Prior to that day, however, Justin was inspired by the biblical verse “those to whom much has been given, much will be required (Luke 12:48).  That made him think about all the blessings that he has, some of which he feels he earned, but many, he realized, were the result of circumstances into which he was born which were inherently much better than many others.

After that Sunday about 15 years ago, he ventured into the Society of St. Vincent de Paul and began contributing to our work.   Since then, two particular cases have left a lasting impression on him.   

One, had to do with a poor single woman who said she needed some furniture.  When he went to do the home visit with her, he found that she lived within a world that he could never imagine or relate to.   A world surrounded by extreme hardship and violence that saw her son killed in a shooting and others in her family suffering the same or similar horrors.   It opened his eyes to just how terrible and hopeless the world of poverty is, even beyond the obvious lack of money.

The other case was, some would say, milder, albeit also potentially devastating.   He visited a young couple who had all the niceties that he and his wife enjoyed in the suburbs – their own home, good jobs, and two cars.   What was jarring in this case was that when the husband’s mother took ill, he lost considerable income having to work less in order to tend to her.   Then his wife got laid off, and before they knew it their world was hanging on tenterhooks.    It jarred him that these friends in need “were just like me in many respects”.   He learned that hardship can strike at any time.

And, as with most Vincentians and conferences, Justin and his conference struggle with the dilemma of how to allocate limited funds.  Not all needs are equal and not all friends in need can be helped by a conference.   That is one reason that Justin believes that ‘twinning’ between conferences is such a great idea.   The greater good, he feels, is the ultimate goal in the Society’s mission.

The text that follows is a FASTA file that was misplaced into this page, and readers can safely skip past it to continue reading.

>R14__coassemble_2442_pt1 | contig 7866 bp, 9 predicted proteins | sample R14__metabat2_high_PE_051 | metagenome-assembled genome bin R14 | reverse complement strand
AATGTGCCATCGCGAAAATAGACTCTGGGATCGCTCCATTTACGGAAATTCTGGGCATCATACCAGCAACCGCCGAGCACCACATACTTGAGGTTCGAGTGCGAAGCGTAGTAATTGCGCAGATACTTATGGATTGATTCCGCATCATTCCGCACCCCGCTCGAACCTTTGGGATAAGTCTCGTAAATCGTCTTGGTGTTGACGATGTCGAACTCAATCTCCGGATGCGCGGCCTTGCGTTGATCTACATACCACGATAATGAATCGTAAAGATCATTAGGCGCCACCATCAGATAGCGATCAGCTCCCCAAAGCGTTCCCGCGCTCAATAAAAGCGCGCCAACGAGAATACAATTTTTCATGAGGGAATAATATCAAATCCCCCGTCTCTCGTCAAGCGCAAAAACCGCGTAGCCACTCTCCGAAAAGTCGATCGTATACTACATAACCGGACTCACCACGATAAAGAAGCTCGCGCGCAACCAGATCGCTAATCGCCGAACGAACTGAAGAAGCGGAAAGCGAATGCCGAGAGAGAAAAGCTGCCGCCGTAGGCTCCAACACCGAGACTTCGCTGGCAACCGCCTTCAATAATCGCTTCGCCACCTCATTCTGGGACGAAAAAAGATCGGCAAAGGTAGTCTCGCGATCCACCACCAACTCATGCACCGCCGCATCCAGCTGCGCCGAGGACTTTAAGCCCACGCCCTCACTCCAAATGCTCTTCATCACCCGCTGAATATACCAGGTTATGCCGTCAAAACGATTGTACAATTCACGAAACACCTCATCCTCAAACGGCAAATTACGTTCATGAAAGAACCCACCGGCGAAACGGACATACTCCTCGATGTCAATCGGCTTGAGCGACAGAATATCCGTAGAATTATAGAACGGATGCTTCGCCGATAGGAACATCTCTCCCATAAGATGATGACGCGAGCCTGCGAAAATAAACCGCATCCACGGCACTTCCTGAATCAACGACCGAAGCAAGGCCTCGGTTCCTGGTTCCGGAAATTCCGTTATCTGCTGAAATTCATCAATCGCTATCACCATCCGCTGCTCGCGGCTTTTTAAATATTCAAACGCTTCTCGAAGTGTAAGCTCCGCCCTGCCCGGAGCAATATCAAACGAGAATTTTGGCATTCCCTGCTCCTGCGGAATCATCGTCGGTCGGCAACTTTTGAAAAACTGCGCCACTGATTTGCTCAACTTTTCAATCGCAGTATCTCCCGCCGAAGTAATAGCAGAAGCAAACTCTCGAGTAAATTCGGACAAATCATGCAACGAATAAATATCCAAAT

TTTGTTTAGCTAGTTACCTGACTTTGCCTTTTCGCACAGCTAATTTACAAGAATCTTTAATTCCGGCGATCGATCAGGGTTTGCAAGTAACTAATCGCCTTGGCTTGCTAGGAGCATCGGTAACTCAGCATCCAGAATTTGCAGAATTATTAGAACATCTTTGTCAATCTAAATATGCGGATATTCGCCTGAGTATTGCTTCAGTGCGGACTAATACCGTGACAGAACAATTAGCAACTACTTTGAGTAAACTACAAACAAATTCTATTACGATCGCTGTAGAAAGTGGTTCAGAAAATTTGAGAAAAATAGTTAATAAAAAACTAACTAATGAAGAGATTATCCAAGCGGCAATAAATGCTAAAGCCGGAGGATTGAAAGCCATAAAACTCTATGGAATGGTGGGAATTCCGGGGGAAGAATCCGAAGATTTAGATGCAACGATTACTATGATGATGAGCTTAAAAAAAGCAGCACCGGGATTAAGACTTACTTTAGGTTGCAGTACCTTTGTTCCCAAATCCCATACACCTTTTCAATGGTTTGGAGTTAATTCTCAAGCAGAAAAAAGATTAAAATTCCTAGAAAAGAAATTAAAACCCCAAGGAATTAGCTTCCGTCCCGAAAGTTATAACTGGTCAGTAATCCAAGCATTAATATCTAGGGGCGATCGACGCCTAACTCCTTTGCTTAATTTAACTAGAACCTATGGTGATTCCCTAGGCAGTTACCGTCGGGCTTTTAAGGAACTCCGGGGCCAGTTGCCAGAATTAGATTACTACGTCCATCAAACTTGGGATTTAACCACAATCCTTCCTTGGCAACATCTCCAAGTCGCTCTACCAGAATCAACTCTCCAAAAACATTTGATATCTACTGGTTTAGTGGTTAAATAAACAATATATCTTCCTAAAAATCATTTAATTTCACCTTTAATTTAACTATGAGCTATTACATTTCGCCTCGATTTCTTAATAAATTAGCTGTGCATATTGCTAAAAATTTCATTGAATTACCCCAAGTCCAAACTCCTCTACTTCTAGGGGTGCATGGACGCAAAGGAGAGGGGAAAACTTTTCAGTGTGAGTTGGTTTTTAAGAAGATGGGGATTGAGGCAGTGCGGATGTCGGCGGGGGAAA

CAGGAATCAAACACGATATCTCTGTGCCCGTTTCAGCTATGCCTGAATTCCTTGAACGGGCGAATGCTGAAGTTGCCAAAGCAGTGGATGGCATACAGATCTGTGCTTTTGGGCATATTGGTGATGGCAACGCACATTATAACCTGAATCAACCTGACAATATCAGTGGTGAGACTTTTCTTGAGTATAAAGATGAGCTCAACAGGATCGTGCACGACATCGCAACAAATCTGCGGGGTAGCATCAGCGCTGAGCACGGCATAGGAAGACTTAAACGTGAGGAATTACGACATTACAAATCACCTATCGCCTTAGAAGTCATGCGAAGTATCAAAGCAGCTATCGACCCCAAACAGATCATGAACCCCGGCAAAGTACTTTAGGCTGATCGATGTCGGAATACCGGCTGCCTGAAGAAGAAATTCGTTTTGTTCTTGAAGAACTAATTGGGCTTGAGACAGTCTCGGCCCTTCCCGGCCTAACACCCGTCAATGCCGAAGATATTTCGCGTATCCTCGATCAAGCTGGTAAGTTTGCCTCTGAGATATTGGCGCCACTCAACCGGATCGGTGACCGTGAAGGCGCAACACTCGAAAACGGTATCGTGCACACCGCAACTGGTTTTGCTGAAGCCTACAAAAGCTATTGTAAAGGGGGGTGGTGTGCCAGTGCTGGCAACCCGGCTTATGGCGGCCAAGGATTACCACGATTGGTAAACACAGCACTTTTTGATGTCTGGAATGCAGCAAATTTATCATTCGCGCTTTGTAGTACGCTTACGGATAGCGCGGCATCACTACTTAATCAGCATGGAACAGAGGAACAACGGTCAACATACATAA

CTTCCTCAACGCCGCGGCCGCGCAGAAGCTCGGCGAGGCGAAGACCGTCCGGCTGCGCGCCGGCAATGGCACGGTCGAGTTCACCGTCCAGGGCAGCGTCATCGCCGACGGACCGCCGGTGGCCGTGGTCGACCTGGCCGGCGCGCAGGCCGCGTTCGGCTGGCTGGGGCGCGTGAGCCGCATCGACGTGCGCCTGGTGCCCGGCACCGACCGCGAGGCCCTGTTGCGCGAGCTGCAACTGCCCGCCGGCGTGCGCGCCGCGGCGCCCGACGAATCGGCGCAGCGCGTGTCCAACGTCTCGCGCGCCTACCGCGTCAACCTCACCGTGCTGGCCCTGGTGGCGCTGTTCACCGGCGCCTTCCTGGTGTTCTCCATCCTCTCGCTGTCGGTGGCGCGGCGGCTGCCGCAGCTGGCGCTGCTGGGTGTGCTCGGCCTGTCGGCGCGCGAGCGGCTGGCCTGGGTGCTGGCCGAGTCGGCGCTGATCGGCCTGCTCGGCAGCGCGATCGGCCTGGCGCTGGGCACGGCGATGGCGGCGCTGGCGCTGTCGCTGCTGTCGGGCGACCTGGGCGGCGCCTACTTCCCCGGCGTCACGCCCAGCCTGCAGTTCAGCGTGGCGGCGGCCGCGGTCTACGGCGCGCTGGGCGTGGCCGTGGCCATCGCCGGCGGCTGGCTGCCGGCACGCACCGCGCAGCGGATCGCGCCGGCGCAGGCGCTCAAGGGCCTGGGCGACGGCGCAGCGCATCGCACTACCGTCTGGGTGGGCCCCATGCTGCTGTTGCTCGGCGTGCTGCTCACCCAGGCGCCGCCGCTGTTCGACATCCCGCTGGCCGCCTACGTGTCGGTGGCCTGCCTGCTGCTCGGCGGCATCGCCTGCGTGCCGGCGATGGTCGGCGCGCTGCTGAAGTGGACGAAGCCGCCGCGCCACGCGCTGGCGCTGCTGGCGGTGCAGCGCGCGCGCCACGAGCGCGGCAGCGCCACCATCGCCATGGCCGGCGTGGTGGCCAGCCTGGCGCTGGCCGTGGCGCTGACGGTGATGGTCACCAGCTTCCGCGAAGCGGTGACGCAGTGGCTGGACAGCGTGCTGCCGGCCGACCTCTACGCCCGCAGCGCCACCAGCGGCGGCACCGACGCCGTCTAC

Unlike many Vincentians, Justin is not retired and yet he devotes whatever valuable time he can to the work of SVdP.   He also does not keep the light of his service to God under a basket, but instead he and his wife share the work that he does, along with their other charity efforts, with their children.   In doing so they hope that their children will be inspired to do the same kinds of things when they grow up.

To those considering whether to join in and become a member of a SVdP conference within their church, he urges folks to simply take the first step and go from there.   It may be resources that can be offered, or it may be time that can be shared.   But simply thinking about it alone, he says, won’t make it happen.   In the end, it’s the few, in this world, who end up doing what accomplishes so much!

The staff at the Council office of SVdP recently welcomed student intern, Dominique Jetter, as she joined them in their work.  Dominque is a freshman at Nazareth Prep High School, which is affiliated with and operated by the Holy Family Institute of Pittsburgh.  

Nazareth Prep High School was founded about ten years ago and it currently enrolls about 100 students.  The school requires that all students in grades 9-12 participate in an internship one day a week throughout each of their high school years.   Those internships may be served in both the corporate and the non-profit sectors within the greater Pittsburgh area.   The school even provides transportation for students to and from their internship sites.

The coordinator of the program, Randy Lheureau, says that students are graded at the end of the year for the work that they have done.   However, the goal is to have them learn and understand the various skills and abilities that they will need in whatever career interests they eventually pursue.   Things like good communication skills, the ability to meet deadlines and expectations, and general overall growth as young people entering the working world.

Dominique will be working on a variety of things in the main administrative office, but so far has been assisting with the many phone call messages from friends in need who contact the office seeking assistance.  Receiving those calls, she then directs people to the appropriate conferences with the hope of obtaining some help.  In doing so, she is learning many of the skills that will eventually help her as she moves through life.  She says that she is enjoying what she does and is even ‘having fun’!

Our best wishes to Dominique and to the Nazareth Prep program.   If anyone has any further interest or questions about it, feel free to contact Randy, who will be happy to speak with you.  He can be reached directly at the school at 412-307-0230 x1395 or